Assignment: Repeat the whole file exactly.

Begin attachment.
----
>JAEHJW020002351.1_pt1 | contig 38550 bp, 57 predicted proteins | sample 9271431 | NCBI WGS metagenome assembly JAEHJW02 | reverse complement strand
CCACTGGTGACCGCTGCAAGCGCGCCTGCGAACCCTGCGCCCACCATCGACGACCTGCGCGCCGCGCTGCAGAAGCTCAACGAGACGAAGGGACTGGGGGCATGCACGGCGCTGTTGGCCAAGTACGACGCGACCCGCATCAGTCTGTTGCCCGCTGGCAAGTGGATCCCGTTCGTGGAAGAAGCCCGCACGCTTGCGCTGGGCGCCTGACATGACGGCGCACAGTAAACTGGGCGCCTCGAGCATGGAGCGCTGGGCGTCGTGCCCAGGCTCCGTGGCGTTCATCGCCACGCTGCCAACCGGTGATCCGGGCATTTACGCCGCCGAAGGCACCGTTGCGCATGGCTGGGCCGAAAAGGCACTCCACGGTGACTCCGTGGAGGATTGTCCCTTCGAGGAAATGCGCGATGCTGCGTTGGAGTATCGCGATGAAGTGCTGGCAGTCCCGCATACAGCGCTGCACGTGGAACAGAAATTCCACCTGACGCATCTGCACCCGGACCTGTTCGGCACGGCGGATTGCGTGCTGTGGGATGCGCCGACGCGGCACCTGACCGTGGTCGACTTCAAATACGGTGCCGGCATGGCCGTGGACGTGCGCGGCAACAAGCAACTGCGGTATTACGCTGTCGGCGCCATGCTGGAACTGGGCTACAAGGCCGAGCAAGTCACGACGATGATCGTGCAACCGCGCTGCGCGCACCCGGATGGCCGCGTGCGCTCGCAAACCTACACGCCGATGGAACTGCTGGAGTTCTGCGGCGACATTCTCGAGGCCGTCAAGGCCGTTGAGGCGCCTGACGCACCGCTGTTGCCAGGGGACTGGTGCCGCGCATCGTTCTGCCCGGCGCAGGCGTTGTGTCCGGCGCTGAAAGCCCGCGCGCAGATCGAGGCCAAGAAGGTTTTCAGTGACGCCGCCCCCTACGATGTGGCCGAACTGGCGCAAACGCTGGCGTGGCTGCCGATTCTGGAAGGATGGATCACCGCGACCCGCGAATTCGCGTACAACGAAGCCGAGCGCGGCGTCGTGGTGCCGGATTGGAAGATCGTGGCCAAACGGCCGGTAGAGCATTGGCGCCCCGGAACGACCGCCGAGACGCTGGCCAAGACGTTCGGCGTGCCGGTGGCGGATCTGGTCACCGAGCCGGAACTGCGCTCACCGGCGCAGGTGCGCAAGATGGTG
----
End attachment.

>JAEHJW020002351.1_pt1 | contig 38550 bp, 57 predicted proteins | sample 9271431 | NCBI WGS metagenome assembly JAEHJW02 | reverse complement strand
CCACTGGTGACCGCTGCAAGCGCGCCTGCGAACCCTGCGCCCACCATCGACGACCTGCGCGCCGCGCTGCAGAAGCTCAACGAGACGAAGGGACTGGGGGCATGCACGGCGCTGTTGGCCAAGTACGACGCGACCCGCATCAGTCTGTTGCCCGCTGGCAAGTGGATCCCGTTCGTGGAAGAAGCCCGCACGCTTGCGCTGGGCGCCTGACATGACGGCGCACAGTAAACTGGGCGCCTCGAGCATGGAGCGCTGGGCGTCGTGCCCAGGCTCCGTGGCGTTCATCGCCACGCTGCCAACCGGTGATCCGGGCATTTACGCCGCCGAAGGCACCGTTGCGCATGGCTGGGCCGAAAAGGCACTCCACGGTGACTCCGTGGAGGATTGTCCCTTCGAGGAAATGCGCGATGCTGCGTTGGAGTATCGCGATGAAGTGCTGGCAGTCCCGCATACAGCGCTGCACGTGGAACAGAAATTCCACCTGACGCATCTGCACCCGGACCTGTTCGGCACGGCGGATTGCGTGCTGTGGGATGCGCCGACGCGGCACCTGACCGTGGTCGACTTCAAATACGGTGCCGGCATGGCCGTGGACGTGCGCGGCAACAAGCAACTGCGGTATTACGCTGTCGGCGCCATGCTGGAACTGGGCTACAAGGCCGAGCAAGTCACGACGATGATCGTGCAACCGCGCTGCGCGCACCCGGATGGCCGCGTGCGCTCGCAAACCTACACGCCGATGGAACTGCTGGAGTTCTGCGGCGACATTCTCGAGGCCGTCAAGGCCGTTGAGGCGCCTGACGCACCGCTGTTGCCAGGGGACTGGTGCCGCGCATCGTTCTGCCCGGCGCAGGCGTTGTGTCCGGCGCTGAAAGCCCGCGCGCAGATCGAGGCCAAGAAGGTTTTCAGTGACGCCGCCCCCTACGATGTGGCCGAACTGGCGCAAACGCTGGCGTGGCTGCCGATTCTGGAAGGATGGATCACCGCGACCCGCGAATTCGCGTACAACGAAGCCGAGCGCGGCGTCGTGGTGCCGGATTGGAAGATCGTGGCCAAACGGCCGGTAGAGCATTGGCGCCCCGGAACGACCGCCGAGACGCTGGCCAAGACGTTCGGCGTGCCGGTGGCGGATCTGGTCACCGAGCCGGAACTGCGCTCACCGGCGCAGGTGCGCAAGATGGTG